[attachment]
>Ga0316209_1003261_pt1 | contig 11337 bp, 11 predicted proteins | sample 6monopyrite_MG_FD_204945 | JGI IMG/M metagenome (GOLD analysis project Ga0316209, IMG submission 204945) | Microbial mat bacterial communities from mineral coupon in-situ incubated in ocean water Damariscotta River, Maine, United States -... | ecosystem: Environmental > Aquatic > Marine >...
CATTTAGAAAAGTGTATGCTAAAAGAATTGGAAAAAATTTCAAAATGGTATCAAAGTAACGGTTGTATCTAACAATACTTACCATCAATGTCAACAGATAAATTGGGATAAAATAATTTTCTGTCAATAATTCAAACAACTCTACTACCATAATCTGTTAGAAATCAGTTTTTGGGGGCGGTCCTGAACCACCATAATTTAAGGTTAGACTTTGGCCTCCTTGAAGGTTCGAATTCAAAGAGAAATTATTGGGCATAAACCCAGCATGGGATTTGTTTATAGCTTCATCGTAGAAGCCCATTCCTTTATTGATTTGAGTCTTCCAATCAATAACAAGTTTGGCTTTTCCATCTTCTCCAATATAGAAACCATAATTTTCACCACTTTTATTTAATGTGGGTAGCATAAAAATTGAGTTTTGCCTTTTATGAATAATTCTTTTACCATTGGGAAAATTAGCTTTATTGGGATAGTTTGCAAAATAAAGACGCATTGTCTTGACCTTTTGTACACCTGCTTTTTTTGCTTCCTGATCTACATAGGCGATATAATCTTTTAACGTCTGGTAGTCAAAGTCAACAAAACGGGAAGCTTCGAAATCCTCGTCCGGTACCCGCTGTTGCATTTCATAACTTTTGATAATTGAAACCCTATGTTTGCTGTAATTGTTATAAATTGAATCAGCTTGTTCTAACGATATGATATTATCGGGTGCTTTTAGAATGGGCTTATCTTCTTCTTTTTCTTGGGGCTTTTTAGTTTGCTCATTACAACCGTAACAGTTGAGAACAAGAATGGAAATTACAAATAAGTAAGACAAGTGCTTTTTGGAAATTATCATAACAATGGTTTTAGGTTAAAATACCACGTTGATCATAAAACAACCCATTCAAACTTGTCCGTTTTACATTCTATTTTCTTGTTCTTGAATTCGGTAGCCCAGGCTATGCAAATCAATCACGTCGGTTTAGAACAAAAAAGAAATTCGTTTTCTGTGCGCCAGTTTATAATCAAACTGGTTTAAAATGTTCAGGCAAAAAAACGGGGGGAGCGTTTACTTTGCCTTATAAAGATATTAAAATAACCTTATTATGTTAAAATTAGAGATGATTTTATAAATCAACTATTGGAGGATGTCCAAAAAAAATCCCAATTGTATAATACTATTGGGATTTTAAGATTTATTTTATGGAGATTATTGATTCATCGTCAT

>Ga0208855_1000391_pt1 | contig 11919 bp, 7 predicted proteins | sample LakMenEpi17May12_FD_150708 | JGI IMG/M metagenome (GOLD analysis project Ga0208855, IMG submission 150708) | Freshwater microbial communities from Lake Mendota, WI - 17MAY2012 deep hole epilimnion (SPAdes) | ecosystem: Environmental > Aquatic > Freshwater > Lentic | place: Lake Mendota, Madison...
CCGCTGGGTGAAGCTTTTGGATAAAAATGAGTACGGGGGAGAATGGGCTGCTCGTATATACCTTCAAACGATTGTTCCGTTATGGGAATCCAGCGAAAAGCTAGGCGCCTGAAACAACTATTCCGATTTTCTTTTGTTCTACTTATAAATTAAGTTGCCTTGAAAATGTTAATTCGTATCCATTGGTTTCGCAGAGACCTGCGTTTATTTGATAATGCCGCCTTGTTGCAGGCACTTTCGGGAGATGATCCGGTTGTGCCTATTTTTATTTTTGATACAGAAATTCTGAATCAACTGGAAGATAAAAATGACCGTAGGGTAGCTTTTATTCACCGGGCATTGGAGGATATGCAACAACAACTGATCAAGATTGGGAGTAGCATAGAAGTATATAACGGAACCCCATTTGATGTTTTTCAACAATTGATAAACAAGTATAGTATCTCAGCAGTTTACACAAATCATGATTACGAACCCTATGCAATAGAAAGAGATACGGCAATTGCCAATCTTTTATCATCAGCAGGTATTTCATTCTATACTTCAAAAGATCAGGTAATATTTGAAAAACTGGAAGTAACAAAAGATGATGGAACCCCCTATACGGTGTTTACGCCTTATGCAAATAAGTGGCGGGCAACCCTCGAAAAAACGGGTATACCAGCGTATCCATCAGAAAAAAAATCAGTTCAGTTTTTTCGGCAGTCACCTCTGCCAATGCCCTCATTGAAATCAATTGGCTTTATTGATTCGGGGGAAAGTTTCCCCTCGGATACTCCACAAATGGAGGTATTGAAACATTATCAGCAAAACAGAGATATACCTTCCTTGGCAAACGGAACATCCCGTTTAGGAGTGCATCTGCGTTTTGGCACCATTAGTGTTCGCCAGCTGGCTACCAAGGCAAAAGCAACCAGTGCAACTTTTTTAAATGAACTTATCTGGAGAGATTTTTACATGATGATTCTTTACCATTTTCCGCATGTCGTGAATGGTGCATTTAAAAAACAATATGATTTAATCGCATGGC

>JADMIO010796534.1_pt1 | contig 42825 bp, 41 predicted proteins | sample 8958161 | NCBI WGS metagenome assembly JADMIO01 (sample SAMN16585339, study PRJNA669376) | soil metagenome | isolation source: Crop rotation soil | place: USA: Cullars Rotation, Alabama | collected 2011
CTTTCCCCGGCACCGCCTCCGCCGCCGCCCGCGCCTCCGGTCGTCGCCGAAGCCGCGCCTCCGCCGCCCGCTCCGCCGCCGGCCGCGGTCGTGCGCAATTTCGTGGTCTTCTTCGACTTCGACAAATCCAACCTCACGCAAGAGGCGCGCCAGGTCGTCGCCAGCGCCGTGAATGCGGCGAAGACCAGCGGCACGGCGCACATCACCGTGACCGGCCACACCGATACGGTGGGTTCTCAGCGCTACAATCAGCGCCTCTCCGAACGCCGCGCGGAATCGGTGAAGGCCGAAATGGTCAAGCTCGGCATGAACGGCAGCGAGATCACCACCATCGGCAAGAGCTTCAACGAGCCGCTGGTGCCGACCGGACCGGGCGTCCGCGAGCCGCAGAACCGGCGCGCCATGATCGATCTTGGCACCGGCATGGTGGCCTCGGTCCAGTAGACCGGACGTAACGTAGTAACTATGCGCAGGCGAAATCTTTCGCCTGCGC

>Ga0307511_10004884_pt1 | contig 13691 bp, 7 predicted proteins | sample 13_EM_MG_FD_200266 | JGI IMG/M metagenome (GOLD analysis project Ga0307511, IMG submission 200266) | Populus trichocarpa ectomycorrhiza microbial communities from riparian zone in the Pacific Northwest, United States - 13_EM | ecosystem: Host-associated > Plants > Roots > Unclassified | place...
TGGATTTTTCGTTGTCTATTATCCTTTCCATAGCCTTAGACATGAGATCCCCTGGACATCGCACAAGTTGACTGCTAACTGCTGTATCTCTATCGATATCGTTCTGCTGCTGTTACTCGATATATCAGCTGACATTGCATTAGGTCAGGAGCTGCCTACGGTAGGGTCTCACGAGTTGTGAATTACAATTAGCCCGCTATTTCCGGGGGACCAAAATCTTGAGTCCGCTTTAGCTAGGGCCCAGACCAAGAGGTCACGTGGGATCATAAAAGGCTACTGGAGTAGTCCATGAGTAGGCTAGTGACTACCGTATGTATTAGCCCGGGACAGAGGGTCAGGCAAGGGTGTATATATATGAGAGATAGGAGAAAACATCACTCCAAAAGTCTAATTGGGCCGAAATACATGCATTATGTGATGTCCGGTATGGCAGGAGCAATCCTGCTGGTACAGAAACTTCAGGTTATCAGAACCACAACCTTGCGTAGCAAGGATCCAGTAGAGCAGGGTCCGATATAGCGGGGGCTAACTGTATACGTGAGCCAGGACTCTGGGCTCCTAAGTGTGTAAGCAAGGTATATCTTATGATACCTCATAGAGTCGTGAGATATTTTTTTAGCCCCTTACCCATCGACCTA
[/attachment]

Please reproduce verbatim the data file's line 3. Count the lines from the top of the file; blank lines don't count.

>Ga0208855_1000391_pt1 | contig 11919 bp, 7 predicted proteins | sample LakMenEpi17May12_FD_150708 | JGI IMG/M metagenome (GOLD analysis project Ga0208855, IMG submission 150708) | Freshwater microbial communities from Lake Mendota, WI - 17MAY2012 deep hole epilimnion (SPAdes) | ecosystem: Environmental > Aquatic > Freshwater > Lentic | place: Lake Mendota, Madison...